Glendarroch Annual Dance: A social weekend

The Glendarroch Scottish Country Dance Club are based in Whanganui, their Annual Dance is a perfect opportunity for a weekend break. It’s an afternoon dance so there is time to get from Wellington in the morning, non-stop it is two hours and 20 minutes or so. Back in the day you could have gone by train but that’s no longer an option.

Whanganui is a very attractive city with a lively feel and some wonderful old buildings, many of which have been restored and put to new uses. Along with Cape Town, Bilbao, Singapore, Berlin and Bangkok it has been designated a UNESCO City of Design.

But enough of design, what about the dancing? On Saturday 24 September, the Glendarroch dance was held in the Carlton School Hall, in Carlton Avenue. The music was by the Scottish Saltire Band from Wellington, decorating the stage with the Saltire of Scotland displayed prominently on their music stands. The hall was full of school decorations, flags of many nations and the House Shield, which sounds like something out of Harry Potter.

Dancing to the music of the Scottish Saltire Band at the Glendarroch Annual Dance. Photo: Robert Vale

The dancing began at 2pm with at least five sets on the floor. Several people had come from Wellington to join the fun, including four from Johnsonville. There were quite a few from the Tawa club, Tawa  have a tradition of attending Glendarroch’s dance and booking in at a motel together, where they meet up afterwards to chat.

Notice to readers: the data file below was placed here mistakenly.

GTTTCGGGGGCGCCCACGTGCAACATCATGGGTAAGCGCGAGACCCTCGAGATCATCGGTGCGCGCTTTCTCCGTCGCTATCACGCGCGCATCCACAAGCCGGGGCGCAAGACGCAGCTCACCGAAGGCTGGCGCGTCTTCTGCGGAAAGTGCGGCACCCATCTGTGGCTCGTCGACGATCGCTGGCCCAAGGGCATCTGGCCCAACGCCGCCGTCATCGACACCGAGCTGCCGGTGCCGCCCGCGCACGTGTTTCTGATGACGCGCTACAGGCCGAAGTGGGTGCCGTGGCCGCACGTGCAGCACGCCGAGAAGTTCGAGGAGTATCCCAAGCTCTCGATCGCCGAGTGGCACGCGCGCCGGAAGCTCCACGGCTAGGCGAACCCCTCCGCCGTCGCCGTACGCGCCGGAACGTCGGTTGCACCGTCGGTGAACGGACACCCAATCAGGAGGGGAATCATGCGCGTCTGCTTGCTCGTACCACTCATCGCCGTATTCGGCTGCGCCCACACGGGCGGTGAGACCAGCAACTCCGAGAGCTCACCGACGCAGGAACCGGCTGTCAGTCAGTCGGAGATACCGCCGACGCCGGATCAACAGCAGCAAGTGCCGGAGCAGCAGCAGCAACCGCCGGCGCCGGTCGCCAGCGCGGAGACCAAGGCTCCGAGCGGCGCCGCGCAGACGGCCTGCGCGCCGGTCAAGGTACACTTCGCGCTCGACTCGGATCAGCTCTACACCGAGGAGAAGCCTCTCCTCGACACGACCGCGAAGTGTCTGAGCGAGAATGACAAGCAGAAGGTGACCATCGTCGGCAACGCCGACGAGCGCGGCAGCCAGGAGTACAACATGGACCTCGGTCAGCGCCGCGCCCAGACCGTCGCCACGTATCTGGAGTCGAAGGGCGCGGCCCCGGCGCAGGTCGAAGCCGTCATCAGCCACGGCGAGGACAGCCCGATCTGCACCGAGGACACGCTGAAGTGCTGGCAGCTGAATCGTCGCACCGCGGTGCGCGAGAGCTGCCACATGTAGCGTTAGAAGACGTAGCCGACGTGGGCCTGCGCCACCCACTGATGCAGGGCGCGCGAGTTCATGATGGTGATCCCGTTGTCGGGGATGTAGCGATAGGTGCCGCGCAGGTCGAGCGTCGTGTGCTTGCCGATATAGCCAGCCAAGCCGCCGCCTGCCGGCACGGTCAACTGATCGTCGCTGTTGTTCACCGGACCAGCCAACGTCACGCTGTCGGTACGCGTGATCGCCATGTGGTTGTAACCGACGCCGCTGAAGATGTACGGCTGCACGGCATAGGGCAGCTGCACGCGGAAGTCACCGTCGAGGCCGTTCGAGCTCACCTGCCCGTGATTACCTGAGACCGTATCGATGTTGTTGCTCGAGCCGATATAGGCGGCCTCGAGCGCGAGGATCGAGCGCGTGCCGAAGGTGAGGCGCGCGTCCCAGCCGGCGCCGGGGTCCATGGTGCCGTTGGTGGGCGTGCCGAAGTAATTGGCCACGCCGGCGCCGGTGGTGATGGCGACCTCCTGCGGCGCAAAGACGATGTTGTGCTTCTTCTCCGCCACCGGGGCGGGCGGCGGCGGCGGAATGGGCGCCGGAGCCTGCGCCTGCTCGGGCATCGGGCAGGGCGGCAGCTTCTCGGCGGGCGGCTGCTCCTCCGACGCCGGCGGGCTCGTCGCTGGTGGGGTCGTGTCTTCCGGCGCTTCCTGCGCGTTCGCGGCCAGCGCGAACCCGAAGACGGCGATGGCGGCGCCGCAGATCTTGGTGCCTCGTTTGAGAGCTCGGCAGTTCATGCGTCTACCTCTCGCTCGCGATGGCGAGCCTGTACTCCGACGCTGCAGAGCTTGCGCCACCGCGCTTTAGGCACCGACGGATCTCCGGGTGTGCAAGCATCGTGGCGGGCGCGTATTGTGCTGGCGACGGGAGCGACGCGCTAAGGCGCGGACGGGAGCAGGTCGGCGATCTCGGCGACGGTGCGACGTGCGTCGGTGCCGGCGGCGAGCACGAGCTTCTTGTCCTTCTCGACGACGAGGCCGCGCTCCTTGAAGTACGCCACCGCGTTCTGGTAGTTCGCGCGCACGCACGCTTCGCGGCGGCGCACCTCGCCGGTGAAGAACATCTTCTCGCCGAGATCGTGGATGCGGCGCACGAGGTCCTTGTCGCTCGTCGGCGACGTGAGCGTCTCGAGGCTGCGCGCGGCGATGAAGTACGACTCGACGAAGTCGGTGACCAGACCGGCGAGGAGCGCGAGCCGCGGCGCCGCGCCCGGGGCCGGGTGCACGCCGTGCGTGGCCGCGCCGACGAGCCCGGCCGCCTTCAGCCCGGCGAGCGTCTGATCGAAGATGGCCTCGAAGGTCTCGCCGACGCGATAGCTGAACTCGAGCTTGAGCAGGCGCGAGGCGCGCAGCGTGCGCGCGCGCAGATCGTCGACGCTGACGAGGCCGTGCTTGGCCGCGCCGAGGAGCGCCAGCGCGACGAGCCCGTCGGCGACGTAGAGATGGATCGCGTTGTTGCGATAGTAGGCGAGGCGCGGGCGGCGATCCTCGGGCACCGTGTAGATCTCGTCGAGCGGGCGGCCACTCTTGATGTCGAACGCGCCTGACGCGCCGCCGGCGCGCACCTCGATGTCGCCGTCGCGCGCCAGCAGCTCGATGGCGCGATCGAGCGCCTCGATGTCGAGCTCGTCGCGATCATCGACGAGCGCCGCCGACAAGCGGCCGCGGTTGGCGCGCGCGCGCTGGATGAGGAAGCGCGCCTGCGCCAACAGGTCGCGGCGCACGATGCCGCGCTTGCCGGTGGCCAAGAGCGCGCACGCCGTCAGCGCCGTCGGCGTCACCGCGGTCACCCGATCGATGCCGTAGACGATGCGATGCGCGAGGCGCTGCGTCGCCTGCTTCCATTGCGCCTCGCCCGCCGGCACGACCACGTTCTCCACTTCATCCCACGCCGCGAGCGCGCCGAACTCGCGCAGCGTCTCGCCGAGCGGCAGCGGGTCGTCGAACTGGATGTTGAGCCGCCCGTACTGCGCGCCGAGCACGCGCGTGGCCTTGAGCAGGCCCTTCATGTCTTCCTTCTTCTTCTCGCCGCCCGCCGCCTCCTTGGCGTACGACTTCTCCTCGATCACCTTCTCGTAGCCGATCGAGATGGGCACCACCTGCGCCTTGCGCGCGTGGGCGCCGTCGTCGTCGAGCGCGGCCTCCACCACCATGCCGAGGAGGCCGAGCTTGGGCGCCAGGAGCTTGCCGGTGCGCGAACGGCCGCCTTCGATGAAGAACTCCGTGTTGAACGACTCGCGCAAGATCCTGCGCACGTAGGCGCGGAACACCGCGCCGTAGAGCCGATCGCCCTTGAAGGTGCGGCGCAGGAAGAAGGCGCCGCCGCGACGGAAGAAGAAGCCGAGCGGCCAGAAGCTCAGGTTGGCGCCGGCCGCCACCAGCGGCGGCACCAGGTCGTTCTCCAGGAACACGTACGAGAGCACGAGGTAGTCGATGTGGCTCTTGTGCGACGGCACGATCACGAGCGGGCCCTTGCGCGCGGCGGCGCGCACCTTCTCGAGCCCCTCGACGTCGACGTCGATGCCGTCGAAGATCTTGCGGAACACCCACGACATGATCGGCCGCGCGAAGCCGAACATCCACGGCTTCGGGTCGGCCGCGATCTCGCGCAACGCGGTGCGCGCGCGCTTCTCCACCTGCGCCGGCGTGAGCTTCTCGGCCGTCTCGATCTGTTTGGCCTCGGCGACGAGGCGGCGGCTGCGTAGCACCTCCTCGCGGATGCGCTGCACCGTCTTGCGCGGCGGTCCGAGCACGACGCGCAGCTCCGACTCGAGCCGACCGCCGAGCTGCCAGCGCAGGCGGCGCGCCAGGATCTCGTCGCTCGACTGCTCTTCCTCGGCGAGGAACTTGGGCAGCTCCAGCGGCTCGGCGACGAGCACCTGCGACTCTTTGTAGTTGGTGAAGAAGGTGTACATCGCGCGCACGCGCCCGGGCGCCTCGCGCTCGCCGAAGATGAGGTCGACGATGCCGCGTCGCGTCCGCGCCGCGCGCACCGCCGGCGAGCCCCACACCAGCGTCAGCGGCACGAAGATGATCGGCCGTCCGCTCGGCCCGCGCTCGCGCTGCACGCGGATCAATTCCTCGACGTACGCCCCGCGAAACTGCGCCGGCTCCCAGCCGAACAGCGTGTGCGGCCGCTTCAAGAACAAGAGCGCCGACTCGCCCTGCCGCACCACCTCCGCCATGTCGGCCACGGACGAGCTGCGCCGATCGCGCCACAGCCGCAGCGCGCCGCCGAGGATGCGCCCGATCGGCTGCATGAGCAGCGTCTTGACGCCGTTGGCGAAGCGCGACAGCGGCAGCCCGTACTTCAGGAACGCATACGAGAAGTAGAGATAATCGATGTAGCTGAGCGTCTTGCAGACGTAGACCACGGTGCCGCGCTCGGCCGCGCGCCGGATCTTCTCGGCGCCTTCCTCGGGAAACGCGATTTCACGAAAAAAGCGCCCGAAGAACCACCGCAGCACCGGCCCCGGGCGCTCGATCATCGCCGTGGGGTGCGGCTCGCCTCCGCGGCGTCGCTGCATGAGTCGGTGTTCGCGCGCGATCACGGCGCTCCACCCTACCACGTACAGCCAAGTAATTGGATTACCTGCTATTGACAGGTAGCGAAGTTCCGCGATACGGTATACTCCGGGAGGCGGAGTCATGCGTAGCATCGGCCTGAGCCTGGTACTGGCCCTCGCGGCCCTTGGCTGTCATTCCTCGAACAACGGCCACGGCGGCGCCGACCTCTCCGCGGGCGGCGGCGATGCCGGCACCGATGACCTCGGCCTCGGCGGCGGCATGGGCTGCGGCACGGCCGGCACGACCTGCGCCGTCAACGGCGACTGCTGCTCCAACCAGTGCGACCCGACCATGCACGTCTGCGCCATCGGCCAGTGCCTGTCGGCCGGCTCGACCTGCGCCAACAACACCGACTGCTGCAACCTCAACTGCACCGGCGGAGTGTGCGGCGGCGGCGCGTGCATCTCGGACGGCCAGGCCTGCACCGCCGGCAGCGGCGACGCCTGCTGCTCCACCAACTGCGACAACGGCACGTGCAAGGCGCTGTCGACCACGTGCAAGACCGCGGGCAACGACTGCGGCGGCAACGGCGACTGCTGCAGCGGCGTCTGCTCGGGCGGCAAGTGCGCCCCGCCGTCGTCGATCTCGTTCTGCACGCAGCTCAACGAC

Désirée at the right, one of the Johnsonville members at the dance. Photo: Robert Vale

We were kept pretty busy at the dance, there were eleven dances in the first part, followed by seven in the second. Quite a few of them were dances we had done over the past year or so at Johnsonville club nights. There was a break for conversation and catching up between the two lots of dancing.

Robert (centre) with the Whanganui tram. Photo: Dora Koleff

Only at the very end was the tea brought out, and very welcome it was. There was heaps of food, I heard they had provided extra as they knew that people were coming from Wellington for the dance.

The next day the dancers who had not headed home were able to have a ride on one of Whanganui’s former electric trams, which operates on Sunday afternoons on a short track down by the river.

I’m a tram driver (officially called a Motorman) at the Wellington Tramway Museum out in Queen Elizabeth Park near Paekākāriki, so I was allowed to drive the Whanganui tram with the Wellington dancers as passengers and I got it there and back without breaking anything.

Robert Vale
29 September 2022

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